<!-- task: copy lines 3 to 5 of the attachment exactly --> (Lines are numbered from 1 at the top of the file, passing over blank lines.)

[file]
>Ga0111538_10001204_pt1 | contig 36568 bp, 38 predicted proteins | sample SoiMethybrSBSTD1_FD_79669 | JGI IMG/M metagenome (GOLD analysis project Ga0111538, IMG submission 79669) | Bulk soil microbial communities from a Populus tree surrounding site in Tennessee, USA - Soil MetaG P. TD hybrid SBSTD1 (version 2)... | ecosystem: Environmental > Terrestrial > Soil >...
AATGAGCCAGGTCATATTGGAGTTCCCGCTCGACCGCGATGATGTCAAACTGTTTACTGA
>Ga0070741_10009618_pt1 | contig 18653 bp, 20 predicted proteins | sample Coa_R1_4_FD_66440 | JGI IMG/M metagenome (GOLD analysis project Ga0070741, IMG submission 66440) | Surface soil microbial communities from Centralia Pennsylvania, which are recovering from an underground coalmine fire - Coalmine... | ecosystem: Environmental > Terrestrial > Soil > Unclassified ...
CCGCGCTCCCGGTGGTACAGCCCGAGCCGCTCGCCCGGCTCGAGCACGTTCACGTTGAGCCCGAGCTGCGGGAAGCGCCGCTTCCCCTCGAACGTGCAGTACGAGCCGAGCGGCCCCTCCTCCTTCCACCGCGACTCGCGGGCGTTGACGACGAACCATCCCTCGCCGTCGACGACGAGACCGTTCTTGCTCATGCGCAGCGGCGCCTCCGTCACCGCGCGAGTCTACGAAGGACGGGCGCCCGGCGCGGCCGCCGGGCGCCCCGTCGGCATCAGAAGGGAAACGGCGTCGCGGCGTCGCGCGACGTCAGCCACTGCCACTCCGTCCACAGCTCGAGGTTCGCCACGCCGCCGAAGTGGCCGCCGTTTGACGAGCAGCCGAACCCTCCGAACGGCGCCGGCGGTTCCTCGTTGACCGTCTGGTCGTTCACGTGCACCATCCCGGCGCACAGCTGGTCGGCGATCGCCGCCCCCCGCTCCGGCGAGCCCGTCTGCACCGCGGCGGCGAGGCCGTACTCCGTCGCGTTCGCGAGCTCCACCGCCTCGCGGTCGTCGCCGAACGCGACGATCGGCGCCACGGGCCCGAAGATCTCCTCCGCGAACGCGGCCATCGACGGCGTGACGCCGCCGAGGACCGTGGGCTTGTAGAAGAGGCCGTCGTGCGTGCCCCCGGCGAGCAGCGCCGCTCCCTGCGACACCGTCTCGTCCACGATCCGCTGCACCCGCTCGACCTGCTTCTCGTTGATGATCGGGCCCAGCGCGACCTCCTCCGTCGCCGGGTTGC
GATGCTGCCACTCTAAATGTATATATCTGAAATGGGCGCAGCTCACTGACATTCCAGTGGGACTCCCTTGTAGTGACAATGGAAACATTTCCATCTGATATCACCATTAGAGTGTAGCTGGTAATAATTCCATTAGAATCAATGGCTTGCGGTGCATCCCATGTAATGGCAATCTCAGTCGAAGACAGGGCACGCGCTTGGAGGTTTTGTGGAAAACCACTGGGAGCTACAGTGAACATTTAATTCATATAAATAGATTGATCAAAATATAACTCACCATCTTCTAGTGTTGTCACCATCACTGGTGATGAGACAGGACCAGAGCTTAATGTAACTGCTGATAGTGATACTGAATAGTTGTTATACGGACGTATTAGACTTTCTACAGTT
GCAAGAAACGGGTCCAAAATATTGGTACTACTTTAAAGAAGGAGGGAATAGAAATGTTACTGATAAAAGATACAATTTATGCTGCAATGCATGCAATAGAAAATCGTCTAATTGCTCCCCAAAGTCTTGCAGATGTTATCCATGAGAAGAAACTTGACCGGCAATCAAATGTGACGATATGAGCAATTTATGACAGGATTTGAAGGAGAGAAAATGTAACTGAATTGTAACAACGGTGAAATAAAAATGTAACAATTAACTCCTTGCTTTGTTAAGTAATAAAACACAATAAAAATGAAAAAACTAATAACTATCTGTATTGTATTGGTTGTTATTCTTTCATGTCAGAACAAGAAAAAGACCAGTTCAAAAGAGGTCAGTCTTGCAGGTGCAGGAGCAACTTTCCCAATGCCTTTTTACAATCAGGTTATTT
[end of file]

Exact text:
>Ga0070741_10009618_pt1 | contig 18653 bp, 20 predicted proteins | sample Coa_R1_4_FD_66440 | JGI IMG/M metagenome (GOLD analysis project Ga0070741, IMG submission 66440) | Surface soil microbial communities from Centralia Pennsylvania, which are recovering from an underground coalmine fire - Coalmine... | ecosystem: Environmental > Terrestrial > Soil > Unclassified ...
CCGCGCTCCCGGTGGTACAGCCCGAGCCGCTCGCCCGGCTCGAGCACGTTCACGTTGAGCCCGAGCTGCGGGAAGCGCCGCTTCCCCTCGAACGTGCAGTACGAGCCGAGCGGCCCCTCCTCCTTCCACCGCGACTCGCGGGCGTTGACGACGAACCATCCCTCGCCGTCGACGACGAGACCGTTCTTGCTCATGCGCAGCGGCGCCTCCGTCACCGCGCGAGTCTACGAAGGACGGGCGCCCGGCGCGGCCGCCGGGCGCCCCGTCGGCATCAGAAGGGAAACGGCGTCGCGGCGTCGCGCGACGTCAGCCACTGCCACTCCGTCCACAGCTCGAGGTTCGCCACGCCGCCGAAGTGGCCGCCGTTTGACGAGCAGCCGAACCCTCCGAACGGCGCCGGCGGTTCCTCGTTGACCGTCTGGTCGTTCACGTGCACCATCCCGGCGCACAGCTGGTCGGCGATCGCCGCCCCCCGCTCCGGCGAGCCCGTCTGCACCGCGGCGGCGAGGCCGTACTCCGTCGCGTTCGCGAGCTCCACCGCCTCGCGGTCGTCGCCGAACGCGACGATCGGCGCCACGGGCCCGAAGATCTCCTCCGCGAACGCGGCCATCGACGGCGTGACGCCGCCGAGGACCGTGGGCTTGTAGAAGAGGCCGTCGTGCGTGCCCCCGGCGAGCAGCGCCGCTCCCTGCGACACCGTCTCGTCCACGATCCGCTGCACCCGCTCGACCTGCTTCTCGTTGATGATCGGGCCCAGCGCGACCTCCTCCGTCGCCGGGTTGC
GATGCTGCCACTCTAAATGTATATATCTGAAATGGGCGCAGCTCACTGACATTCCAGTGGGACTCCCTTGTAGTGACAATGGAAACATTTCCATCTGATATCACCATTAGAGTGTAGCTGGTAATAATTCCATTAGAATCAATGGCTTGCGGTGCATCCCATGTAATGGCAATCTCAGTCGAAGACAGGGCACGCGCTTGGAGGTTTTGTGGAAAACCACTGGGAGCTACAGTGAACATTTAATTCATATAAATAGATTGATCAAAATATAACTCACCATCTTCTAGTGTTGTCACCATCACTGGTGATGAGACAGGACCAGAGCTTAATGTAACTGCTGATAGTGATACTGAATAGTTGTTATACGGACGTATTAGACTTTCTACAGTT